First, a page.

Seth Emerson notes an interesting contrast between the offseasons of Kirby Smart and Nick Saban:
Saban’s staff has experienced a remarkable staff turnover since winning the national championship on Jan. 8. But that’s nothing new, and it’s a lesson going forward for those who follow Kirby Smart and Georgia as the Bulldogs ascend into the same top echelon.
Someone in the industry pointed this out to me this week: Tosh Lupoi is the only assistant coach remaining from the Alabama staff that won the national championship in 2016. Since then Saban has brought in nine new assistants, in part to replace four assistants who left for jobs as head coaches: Smart, Jeremy Pruitt, Lane Kiffin and Mario Cristobal.
Georgia, meanwhile, will have three new coaches this offseason, but only lost two from last year: Kevin Sherrer and Shane Beamer, who each moved on to more prominent roles. Georgia was able to fend off the programs that pursued some of Smart’s other valuable assistants, which is why a number of them got substantial raises.
Seth goes on to wonder how much that will help Georgia’s chances in 2018. Nobody really knows, of course, and it’s obviously a small sample size, but if I have to answer that, I’d say it likely helps Georgia and doesn’t really hurt Alabama, if that makes sense.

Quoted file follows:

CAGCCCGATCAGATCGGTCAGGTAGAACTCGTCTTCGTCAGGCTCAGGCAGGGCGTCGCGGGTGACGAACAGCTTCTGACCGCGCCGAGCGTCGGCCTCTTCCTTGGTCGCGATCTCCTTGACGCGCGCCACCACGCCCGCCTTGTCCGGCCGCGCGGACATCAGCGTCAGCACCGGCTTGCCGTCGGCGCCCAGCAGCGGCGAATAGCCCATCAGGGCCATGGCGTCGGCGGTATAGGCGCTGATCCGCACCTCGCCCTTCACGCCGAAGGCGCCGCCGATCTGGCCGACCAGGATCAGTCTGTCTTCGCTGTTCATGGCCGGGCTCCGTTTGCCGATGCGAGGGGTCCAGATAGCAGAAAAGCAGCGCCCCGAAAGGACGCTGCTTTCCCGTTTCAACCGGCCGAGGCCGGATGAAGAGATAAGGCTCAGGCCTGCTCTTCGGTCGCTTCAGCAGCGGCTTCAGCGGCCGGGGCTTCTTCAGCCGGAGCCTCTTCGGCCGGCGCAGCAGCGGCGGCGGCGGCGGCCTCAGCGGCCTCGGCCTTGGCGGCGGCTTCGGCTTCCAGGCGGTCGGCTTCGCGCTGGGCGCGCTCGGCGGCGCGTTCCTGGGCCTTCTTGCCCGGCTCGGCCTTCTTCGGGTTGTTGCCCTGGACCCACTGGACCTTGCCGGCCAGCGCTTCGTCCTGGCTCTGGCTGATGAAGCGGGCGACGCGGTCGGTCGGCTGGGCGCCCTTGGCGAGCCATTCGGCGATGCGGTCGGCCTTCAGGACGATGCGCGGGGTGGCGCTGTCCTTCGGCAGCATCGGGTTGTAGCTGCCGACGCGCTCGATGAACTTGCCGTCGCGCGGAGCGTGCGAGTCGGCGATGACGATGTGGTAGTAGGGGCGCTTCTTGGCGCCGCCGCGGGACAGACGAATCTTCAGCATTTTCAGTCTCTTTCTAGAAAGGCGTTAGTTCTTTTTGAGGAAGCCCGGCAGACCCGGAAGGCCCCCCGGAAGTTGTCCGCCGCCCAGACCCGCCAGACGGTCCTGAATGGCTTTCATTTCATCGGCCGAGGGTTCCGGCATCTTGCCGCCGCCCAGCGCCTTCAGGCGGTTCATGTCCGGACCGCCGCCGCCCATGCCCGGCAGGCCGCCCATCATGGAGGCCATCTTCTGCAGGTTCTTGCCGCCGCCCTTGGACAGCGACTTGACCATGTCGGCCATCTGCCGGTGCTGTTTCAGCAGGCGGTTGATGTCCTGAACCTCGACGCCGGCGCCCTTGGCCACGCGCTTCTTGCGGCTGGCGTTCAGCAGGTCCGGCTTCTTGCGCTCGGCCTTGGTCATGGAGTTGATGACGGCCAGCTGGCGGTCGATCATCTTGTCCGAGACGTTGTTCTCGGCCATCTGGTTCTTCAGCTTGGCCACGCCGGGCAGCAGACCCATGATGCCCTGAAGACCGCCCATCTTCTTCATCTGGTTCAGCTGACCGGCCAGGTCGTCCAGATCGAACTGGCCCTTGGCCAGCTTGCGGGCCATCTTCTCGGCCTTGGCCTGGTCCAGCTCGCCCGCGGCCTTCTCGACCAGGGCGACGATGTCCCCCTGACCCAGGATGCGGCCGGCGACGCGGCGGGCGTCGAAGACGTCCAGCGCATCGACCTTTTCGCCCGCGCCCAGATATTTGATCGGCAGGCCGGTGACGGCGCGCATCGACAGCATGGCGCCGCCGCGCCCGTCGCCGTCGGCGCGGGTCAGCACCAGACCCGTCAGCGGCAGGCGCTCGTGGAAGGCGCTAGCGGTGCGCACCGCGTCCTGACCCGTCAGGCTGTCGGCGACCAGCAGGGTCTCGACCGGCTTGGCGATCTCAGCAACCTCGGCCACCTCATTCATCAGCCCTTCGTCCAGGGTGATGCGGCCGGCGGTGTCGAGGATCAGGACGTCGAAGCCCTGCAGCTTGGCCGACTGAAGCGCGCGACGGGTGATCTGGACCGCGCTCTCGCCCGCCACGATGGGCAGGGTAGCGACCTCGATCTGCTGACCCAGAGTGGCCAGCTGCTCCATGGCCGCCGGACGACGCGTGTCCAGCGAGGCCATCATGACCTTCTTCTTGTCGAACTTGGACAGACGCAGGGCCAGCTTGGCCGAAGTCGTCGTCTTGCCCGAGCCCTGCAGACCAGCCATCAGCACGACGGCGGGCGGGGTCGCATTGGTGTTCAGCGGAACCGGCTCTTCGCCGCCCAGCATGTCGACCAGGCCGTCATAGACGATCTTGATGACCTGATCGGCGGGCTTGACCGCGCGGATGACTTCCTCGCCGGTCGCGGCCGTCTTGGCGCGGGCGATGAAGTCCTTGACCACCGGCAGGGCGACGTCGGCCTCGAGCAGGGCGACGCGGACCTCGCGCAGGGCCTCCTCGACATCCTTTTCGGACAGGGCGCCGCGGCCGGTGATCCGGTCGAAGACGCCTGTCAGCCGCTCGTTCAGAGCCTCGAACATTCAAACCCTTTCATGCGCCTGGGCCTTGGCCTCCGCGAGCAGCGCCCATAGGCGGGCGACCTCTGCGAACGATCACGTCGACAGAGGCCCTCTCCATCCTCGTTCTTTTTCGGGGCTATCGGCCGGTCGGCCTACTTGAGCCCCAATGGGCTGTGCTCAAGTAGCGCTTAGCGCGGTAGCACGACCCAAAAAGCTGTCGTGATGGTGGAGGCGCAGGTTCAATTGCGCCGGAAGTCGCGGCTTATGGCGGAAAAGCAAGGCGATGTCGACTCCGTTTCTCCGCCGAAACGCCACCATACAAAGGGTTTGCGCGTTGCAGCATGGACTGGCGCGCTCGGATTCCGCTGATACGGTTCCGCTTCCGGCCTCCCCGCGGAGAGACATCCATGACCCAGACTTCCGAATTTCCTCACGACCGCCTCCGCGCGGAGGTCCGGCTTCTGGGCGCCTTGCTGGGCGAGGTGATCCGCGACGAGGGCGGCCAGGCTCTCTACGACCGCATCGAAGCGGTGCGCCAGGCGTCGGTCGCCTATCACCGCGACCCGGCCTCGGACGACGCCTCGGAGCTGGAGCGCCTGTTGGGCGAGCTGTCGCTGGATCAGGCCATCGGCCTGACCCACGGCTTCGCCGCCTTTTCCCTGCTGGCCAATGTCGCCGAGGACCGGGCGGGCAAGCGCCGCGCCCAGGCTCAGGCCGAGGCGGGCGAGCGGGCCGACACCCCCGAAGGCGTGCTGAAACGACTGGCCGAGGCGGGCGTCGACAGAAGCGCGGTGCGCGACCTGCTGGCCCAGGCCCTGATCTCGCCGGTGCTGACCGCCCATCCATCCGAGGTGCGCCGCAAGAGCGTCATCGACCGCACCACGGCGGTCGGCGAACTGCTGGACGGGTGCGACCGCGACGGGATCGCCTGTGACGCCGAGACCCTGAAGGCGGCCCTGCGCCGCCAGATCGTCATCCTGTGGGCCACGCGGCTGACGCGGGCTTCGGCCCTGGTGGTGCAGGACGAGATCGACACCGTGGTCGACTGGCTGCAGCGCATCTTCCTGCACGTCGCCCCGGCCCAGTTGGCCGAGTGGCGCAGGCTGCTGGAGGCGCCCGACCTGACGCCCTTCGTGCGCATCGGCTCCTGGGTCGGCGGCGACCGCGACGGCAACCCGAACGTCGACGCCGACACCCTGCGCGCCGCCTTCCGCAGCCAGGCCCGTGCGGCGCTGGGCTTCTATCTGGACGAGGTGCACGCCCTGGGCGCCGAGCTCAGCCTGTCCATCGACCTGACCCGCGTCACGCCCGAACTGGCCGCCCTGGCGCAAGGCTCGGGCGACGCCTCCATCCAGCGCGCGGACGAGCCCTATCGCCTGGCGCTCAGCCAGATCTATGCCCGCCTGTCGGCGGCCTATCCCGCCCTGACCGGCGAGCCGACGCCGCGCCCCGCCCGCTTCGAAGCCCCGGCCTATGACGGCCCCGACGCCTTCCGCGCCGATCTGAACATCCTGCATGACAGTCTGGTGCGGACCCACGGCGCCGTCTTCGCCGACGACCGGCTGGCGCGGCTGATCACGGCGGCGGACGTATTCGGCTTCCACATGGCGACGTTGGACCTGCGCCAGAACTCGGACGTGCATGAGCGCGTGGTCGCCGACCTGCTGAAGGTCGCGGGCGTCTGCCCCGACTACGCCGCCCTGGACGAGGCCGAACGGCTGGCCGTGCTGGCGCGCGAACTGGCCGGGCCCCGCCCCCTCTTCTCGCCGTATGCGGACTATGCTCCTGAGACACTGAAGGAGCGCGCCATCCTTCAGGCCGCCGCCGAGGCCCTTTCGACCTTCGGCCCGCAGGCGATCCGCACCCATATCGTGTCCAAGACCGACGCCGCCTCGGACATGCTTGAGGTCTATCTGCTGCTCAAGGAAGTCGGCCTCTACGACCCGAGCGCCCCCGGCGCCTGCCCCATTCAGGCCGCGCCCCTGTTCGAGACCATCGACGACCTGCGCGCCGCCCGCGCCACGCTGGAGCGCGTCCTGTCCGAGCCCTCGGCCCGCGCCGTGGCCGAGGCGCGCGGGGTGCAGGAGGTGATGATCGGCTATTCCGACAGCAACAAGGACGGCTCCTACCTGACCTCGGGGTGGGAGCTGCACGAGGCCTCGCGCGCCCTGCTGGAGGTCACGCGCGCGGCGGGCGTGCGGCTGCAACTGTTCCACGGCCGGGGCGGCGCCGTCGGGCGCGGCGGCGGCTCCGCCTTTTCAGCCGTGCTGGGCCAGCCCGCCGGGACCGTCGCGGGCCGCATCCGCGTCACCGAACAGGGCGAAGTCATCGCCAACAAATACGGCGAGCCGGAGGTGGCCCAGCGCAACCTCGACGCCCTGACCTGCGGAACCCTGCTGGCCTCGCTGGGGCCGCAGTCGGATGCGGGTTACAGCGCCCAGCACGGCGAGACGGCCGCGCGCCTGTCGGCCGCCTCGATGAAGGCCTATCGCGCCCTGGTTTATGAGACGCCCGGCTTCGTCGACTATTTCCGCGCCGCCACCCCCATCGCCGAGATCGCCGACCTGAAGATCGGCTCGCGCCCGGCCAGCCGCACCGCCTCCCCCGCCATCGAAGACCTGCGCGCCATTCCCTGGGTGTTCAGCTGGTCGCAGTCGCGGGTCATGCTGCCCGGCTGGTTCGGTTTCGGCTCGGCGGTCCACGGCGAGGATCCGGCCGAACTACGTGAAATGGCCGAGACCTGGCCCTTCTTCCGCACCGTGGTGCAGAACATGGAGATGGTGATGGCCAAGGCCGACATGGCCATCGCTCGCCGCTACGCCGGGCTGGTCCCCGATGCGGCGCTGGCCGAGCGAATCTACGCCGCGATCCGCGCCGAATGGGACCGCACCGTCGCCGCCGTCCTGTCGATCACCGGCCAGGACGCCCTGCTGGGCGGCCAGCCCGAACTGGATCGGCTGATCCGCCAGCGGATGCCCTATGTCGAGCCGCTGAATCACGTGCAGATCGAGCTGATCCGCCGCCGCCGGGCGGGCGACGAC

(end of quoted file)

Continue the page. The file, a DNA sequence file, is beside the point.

The reason I say that is because the two programs are at very different points on their organizational arcs. Georgia is undergoing a meteoric rise, but Smart’s regime is still very much in its infancy. To use a tired metaphor, he’s done a remarkable job in two years changing the battleship’s direction, but it still got some ways to go before it’s fully headed in the optimal course.
At that point on the curve, continuity is vital. The players on Georgia’s 2017 roster enjoyed having the same offensive and defensive coordinators year-over-year for the first time since 2013. Getting everyone in the program on the same page buying in to the staff’s vision was huge. It was also very unlikely to happen if there had been another round of coaching changes as had been the case for three straight seasons.
Alabama is a totally different animal. The Process has been entrenched there for a decade. The football program is a complete reflection of Nick Saban’s vision, secure in the knowledge that it works and works well. The issue in Tuscaloosa isn’t making sure players are buying in; it’s hiring coaches that Nick Saban believes can best implement his blueprint for success. Given his track record, there’s no reason to think his newest staff won’t work out.
I expect every year that goes by in Athens, then, will wind up being a year when staff continuity impacts the program a little bit less. Not that I’m looking forward to seeing good coaches leave, but I expect the transitions to grow ever more smooth.